Despite all of these wonderful things, there are many I don't miss: the in-your-face poverty, the inefficiency and inescapable bureaucracy, the lack of customer service, witnessing the abuse and exploitation of maids/waiters/workers and realizing that for many well-off Mozambicans that kind of treatment is acceptable, the exploitation of locals by foreigners and foreign companies, the sensation that you were always getting somewhat ripped off because you were white or a foreigner, the often false or tense relationships with the Mozambicans, the finely-tuned hate of "the stare" - an empty-eyed look accompanied by silence that became par for the course in many interactions...the frustration that the Moz experience wasn't what I'd expected - that in many aspects I'd become the typical expat I so swore I'd never be, the sad realization that I, too, looked at people in "local" vs. "expat" categories, that I was overflowing with cynicism, that I continued to do a job I didn't believe in for way too long - one of the motivations being a fat paycheck (the same fat paycheck to international consultants that was so often the topic of our rants on what was wrong with the development sector), the hypocrisy - my own and that of others...the ever-present shadow of depression...the corruption of government officials and others in positions of power, the fleets of white Mercedes and the massive mansions, the decision to give bribes to police or otherwise grease the wheels of the system - and wondering exactly how fast that particular slope would get too slippery to be controllable...the inability to ever be anonymous or feel truly comfortable living in the country.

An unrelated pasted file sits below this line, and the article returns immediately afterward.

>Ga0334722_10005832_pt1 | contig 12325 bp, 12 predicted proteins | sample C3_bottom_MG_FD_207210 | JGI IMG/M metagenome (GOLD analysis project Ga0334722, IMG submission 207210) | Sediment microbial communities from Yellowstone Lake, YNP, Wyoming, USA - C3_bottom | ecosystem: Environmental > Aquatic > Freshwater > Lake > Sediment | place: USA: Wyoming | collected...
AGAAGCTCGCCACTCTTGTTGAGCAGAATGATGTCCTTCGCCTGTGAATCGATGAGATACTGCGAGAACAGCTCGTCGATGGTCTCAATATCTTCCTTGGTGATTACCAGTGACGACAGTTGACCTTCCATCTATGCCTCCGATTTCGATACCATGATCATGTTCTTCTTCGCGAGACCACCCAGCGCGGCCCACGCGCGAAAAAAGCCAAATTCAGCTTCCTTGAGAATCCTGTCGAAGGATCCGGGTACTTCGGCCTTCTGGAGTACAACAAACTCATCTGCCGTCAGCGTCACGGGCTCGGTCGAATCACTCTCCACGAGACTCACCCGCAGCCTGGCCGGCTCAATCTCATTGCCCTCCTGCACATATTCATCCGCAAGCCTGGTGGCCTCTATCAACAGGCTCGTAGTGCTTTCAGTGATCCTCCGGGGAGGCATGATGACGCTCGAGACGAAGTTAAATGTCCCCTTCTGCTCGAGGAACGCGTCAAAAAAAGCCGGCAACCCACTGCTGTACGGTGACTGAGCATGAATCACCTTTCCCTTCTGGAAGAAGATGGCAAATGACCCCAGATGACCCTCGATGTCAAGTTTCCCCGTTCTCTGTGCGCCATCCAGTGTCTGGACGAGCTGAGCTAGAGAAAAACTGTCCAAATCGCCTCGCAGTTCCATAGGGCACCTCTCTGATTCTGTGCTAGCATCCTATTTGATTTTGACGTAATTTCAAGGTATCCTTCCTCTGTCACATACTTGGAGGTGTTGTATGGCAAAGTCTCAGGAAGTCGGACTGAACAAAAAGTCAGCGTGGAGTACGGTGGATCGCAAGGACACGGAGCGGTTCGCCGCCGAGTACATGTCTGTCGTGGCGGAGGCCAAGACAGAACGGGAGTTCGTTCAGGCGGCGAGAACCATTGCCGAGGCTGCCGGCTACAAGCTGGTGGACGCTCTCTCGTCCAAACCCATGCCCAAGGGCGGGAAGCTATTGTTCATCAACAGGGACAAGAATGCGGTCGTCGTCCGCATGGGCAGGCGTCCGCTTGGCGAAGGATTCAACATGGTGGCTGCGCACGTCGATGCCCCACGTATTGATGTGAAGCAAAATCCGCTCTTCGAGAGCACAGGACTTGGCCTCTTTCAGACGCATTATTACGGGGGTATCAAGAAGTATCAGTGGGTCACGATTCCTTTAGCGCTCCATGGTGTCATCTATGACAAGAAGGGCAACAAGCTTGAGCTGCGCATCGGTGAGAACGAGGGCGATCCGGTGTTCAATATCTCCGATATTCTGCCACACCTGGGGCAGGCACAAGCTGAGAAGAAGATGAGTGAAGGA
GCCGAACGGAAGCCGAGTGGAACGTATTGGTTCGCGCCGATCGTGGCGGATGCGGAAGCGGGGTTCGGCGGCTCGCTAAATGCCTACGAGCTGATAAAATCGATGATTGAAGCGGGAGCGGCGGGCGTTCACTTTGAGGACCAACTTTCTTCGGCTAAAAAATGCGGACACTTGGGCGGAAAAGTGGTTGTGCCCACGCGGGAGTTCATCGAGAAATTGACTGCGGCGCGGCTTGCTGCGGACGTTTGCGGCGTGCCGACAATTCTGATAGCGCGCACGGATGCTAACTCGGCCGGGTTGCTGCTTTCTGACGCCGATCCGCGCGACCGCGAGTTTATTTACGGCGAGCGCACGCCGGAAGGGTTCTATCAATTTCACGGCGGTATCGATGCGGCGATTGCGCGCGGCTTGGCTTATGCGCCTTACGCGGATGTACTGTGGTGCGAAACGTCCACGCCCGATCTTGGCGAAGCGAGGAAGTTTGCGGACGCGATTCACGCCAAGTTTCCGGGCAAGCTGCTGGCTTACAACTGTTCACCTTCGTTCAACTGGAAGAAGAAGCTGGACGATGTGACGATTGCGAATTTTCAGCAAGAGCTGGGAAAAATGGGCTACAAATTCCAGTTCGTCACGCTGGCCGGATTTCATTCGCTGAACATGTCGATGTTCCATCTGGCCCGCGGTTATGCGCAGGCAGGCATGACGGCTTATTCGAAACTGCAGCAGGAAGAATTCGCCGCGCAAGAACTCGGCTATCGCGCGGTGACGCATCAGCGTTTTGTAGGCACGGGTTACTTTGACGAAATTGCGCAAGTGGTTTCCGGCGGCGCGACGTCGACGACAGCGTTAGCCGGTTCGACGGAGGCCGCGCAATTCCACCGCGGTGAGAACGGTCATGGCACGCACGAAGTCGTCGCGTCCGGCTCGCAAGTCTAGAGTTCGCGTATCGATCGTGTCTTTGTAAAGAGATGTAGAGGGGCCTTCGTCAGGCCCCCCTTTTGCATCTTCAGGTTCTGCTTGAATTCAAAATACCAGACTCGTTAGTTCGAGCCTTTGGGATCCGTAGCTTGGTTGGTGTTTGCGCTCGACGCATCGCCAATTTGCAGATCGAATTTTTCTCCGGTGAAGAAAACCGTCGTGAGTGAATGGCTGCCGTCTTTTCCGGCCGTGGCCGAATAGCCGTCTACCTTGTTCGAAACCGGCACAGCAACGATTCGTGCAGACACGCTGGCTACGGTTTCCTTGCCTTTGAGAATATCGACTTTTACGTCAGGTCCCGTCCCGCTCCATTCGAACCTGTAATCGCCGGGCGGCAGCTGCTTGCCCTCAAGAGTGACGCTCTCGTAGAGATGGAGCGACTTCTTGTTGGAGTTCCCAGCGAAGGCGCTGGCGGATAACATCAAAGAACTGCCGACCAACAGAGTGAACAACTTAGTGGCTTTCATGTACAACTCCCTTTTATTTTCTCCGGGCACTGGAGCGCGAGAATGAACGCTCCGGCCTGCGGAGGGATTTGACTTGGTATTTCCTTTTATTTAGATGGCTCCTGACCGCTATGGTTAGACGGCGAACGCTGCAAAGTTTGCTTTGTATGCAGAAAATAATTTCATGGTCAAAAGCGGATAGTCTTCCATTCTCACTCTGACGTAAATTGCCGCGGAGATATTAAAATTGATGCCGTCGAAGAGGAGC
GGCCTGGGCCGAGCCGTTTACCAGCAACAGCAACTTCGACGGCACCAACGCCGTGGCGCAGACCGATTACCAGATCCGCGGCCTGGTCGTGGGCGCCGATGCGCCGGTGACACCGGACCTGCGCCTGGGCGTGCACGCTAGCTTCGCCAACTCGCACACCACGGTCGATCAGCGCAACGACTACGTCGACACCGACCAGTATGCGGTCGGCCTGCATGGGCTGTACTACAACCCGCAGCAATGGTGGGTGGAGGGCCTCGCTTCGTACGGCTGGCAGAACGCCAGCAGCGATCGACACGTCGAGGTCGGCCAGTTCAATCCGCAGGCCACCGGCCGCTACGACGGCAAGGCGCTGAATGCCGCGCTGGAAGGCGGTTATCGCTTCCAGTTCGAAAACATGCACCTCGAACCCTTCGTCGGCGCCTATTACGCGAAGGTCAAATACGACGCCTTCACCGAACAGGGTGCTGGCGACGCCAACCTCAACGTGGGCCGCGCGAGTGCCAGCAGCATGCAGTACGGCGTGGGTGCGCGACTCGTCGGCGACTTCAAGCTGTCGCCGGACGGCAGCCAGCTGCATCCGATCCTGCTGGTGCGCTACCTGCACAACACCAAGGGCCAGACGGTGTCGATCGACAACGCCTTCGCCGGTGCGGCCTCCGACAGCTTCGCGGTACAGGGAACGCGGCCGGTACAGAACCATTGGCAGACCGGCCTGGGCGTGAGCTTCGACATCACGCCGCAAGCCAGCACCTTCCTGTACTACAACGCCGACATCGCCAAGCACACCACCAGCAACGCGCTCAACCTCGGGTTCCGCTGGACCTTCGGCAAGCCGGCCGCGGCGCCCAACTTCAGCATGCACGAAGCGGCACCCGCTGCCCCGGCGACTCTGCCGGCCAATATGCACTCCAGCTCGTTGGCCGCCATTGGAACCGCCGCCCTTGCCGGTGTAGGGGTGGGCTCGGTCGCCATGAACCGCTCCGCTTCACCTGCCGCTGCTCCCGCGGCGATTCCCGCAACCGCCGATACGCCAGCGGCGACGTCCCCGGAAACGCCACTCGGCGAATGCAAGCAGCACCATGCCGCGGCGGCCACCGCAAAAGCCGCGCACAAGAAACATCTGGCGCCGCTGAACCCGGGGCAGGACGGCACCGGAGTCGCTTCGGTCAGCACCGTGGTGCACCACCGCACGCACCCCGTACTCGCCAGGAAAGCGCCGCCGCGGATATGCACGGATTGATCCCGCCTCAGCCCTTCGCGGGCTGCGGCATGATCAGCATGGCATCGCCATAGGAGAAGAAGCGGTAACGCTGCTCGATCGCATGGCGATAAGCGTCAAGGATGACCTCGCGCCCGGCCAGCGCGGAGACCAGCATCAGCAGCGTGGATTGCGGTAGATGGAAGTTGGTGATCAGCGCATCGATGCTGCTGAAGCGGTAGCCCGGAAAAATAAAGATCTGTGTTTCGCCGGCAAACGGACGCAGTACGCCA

Some days I am all the way on the "dying of saudades" end of the spectrum; other days I still feel very cynical and am glad that we left when we did. It is all very gray, even as the passing of time affords me a wiser, more objective perspective through which to view our experiences in Mozambique.

10 comments:

NOLA said...

ah, good timing for me to read this post. Figuring out my place as a foreigner in Liberia is quite a challenge!

ditdit said...

This is how I feel about the Big Island of Hawaii. It's definitely where I left a big chunk of my heart, the first place my grown-up self felt truly at home. Way less foreign than an African country, but oh so different than the Midwest.

Ali la Loca said...

~NOLA - I can only imagine. There must be an additional very complex and interesting layer to all this in Liberia, given the country's connection to America. I look forward to hearing about your experience.

~Ditdit - It's amazing how different parts of the US can give an experience akin to going abroad - you definitely can get culture shock, reverse culture shock, etc!

sayama said...

Your thoughts echo mine.. my contract is up in Jan, and when I think about whether I would like to stay longer, I run into the same conflicts as you describe. Some of the best of life is here, and at the same time, some of the worst.. Before I came to Africa, everyone told me that 'it gets under your skin'. I think it's true. To live here for any length, you have to let a little bit of Mozambique become a part of you... and it will probably always remain there..

Anonymous said...

Nice article. I am a Mozambican living in USA for 14 years. Strange how things can be similar. Materially, life is great here, much better than home. The paycheck is fat, no corruption; everything is in place. Yet, something is missing. The feeling of being (considered) foreigner is always there. There other days, however, when I miss home so much. It is just strange. But then again I am Mozambican. That could be the difference.

Anonymous said...

Hi Ali,